Writing equations of circles can be taught many different ways in high school Geometry classrooms. However, in my opinion, the best way to teach the standard equation of a circle is through student’s discovering it for themselves. The Bill and Melinda Gates foundation has poured a countless amount of money into different ways to educate America’s future and one lesson that was funded from this money involved writing equations of circles.

The lesson begins with a circle with a center at the origin of a graph (0,0) and it has a radius of 5. It clearly intersects the circle at the points (5,0), (-5,0), (0,5), and (0,-5). The students are asked to come up with points on the circle other than these obvious points. It should be noted that coming into this lesson, students should have a firm understanding of the distance formula and the Pythagorean Theorem. Most students will not have a problem identify the point (3,4) on the circle using the common 3,4,5 Pythagorean Triple. If students have trouble seeing this have a student come to the front of the classroom and demonstrate their work to their classmates. After seeing an example have students come up with several other points on the circle. It should be plain for them to see after finding enough points that the equation of the circle is x^2 + y^2 = 25.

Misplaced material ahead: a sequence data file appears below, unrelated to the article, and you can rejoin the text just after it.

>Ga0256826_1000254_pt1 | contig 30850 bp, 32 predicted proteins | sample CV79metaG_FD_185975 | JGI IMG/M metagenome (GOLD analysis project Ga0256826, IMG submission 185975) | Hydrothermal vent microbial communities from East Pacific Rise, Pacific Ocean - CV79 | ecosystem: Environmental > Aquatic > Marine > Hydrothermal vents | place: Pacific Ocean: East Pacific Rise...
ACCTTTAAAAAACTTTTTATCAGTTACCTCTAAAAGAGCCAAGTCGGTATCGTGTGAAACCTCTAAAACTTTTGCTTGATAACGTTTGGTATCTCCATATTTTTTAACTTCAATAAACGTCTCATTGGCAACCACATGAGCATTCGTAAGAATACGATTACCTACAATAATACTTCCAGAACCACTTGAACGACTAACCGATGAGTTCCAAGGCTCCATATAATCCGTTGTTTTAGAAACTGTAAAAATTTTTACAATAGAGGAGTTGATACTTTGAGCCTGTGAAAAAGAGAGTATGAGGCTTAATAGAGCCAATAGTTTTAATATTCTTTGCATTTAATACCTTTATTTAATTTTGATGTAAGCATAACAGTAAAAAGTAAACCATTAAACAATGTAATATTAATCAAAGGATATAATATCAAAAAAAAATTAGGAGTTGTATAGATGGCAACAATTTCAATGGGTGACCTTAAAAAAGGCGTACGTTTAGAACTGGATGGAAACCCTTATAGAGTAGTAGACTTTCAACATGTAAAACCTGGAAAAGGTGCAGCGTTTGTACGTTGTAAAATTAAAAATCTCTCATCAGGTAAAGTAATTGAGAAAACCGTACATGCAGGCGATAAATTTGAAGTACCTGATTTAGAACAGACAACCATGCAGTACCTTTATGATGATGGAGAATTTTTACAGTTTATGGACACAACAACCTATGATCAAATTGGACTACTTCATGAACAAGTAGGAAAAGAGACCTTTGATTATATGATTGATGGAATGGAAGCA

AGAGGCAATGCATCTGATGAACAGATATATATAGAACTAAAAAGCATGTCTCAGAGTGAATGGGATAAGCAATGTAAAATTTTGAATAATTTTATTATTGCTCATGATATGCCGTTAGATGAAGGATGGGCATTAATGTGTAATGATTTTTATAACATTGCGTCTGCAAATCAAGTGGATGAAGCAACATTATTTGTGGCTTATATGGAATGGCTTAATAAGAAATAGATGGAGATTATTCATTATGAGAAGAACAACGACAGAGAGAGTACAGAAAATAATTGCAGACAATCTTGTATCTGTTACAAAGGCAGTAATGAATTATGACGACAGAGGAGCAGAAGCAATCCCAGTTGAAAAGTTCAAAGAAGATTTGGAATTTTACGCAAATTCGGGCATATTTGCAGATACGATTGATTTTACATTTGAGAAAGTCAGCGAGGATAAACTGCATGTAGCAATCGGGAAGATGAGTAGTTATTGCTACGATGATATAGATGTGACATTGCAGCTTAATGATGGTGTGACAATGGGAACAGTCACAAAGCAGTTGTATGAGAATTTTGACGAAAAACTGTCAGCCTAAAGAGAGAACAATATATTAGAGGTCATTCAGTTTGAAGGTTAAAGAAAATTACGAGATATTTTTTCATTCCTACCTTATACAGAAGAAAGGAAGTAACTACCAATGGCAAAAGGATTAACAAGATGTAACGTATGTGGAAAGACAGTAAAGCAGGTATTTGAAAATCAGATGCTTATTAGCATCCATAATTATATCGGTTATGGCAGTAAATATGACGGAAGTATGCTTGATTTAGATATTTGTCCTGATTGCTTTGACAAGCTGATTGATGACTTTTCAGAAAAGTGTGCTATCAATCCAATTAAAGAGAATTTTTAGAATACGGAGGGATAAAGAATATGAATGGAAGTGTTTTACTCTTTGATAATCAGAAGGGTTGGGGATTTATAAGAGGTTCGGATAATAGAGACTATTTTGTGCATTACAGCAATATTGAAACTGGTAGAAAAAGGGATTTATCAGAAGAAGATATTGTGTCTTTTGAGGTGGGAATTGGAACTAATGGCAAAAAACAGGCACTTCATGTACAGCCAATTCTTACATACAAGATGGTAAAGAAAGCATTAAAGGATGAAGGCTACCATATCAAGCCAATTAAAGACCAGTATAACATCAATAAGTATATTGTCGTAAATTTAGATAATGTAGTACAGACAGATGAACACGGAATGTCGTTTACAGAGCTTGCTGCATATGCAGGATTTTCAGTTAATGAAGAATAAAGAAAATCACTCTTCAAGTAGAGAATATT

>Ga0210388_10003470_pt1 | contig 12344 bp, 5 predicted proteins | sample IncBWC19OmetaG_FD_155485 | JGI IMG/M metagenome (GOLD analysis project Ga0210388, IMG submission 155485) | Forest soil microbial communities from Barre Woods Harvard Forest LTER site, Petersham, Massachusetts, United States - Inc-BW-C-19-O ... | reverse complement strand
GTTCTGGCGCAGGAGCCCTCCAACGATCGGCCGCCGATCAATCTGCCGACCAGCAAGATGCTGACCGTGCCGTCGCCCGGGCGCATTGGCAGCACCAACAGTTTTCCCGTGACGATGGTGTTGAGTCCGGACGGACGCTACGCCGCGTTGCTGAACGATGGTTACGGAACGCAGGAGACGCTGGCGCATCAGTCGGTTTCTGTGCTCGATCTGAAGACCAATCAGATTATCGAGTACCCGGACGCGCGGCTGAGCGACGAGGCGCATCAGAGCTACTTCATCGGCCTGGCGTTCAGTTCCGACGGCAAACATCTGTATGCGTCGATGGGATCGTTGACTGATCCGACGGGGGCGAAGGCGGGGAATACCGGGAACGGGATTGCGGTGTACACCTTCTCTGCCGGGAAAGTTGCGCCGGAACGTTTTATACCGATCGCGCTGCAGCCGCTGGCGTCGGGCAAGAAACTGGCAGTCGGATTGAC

At this point, the circle’s center should be shifted to another whole number point on the grid although the size of the circle remains unchanged. Either the teacher or the students need to identify that the equation x^2 + y^2 = 1 no longer works for all of the points on the circle. It may take a little bit of time, but students will eventually begin to see the how the new equation will be formed. If students do not see it on their own, then it will be a good idea to finally show them the standard equation of a circle is indeed: (x-h)^2 + (y-k)^2 = r^2, where (h,k) is the coordinates of the center of the circle. This is a perfect lesson that any teacher can make student centered, rather than dictating to them what is so.